Next Stoller takes us up on the roof, where we see, in the foreground, the rails of the window-washing equipment and, in the background, the distant landmarks of the Empire State Building and the Chrysler Building to the south. Inside, Stoller ushers us to a northwest corner office in the afternoon, sunlight spilling across its shiny tile floor, and through the minimally detailed floor-to-ceiling windows, Central Park in the hazy distance.

    We understand where we are in the city, how one view connects to the other. It's as if Stoller presents us with a carefully composed series of dots in space, like stars, which reveal the constellation of Seagram's beauty and genius.

    I never met Ezra Stoller (he died in 2004), but some of the photos suggest he had an easy sense of humor. In a collection of images from 1960 of Saarinen's TWA Terminal at New York's John F. Kennedy Airport (which was then known as Idlewild Airport), there is one photo of three men in suits, standing behind a Cadillac parked in the terminal drop-off lane. We can't see their faces, but they are looking up in wonder — surely with quizzical expressions — at Saarinen's concrete gymnastics swooping just over their heads, seemingly showing up the Cadillac's tailfins.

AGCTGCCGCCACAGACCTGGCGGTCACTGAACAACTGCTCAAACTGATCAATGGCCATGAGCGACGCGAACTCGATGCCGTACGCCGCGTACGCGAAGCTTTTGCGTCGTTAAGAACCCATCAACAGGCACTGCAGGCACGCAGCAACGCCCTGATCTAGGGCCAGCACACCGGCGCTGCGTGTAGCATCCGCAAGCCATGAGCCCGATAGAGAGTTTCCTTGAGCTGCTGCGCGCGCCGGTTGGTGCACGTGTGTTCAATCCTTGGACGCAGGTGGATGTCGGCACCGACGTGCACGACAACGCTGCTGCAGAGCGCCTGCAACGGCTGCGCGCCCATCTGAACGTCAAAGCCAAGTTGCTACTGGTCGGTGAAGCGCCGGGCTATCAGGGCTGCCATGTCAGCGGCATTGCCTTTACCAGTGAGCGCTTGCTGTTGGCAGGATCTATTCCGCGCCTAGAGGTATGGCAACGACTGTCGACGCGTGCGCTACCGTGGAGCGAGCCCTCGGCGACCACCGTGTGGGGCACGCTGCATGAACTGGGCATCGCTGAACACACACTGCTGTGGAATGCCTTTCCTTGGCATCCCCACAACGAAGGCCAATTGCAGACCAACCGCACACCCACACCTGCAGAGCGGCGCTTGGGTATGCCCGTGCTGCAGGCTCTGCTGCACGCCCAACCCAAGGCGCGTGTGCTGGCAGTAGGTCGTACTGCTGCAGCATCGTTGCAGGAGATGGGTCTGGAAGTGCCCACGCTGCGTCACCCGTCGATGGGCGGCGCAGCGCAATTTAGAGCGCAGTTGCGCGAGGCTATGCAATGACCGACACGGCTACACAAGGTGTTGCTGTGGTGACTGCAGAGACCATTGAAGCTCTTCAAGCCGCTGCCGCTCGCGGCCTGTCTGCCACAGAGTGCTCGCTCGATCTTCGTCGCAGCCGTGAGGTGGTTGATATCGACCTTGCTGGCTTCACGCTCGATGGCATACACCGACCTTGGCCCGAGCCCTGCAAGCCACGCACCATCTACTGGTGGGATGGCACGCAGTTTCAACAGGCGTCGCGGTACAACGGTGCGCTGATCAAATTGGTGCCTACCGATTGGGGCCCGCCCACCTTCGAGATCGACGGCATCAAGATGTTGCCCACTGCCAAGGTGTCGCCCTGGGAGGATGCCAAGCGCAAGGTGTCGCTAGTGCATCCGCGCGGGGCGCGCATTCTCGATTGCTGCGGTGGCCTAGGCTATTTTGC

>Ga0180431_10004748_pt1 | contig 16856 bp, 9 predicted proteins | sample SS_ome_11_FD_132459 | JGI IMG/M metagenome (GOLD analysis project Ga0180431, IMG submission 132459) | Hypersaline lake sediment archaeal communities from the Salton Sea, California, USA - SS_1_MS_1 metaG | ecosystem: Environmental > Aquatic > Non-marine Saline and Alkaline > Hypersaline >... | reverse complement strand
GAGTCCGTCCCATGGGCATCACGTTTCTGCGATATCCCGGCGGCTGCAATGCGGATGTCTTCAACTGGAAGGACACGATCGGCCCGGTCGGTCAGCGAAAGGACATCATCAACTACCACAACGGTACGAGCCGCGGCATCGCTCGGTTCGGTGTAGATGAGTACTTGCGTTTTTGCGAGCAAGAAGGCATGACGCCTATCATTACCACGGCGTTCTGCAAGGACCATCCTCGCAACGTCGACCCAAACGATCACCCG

In what might be Stoller's best juxtaposition of architecture and blessed luck, he captured Wright's Guggenheim Museum across Fifth Avenue, with a 1956 Ford Fairlane coupe in the bottom foreground. The branches of a tree fill the top foreground. And in the middle distance, Wright's stratified rotunda glistens in the afternoon sun. None of this was chance, and we admire the photographer's careful control of the composition.

    But then we notice, on the sidewalk right in front of the museum, two nuns in full black habits, sauntering north on the avenue. Stoller catches them in mid-stride, their stiffly starched white wimples echoing the curve of Wright's tiered spiral. It was just a coincidence that the nuns were there when Stoller was about to click his shutter, and he immediately knew that they would complete the shot.

    (Years later, when Esto photographer Jeff Goldberg photographed Gwathmey Siegel's addition to the Guggenheim from a similar vantage point, nun costumes were rented for two stand-ins in homage to Stoller's landmark shot.)

    Stoller's camera lens froze forever Modern architecture's coolly controlled elegance, but not without his own wry commentary that mere happenstance is always the spice of life.   >>>

    Discuss this article in the Architecture Forum...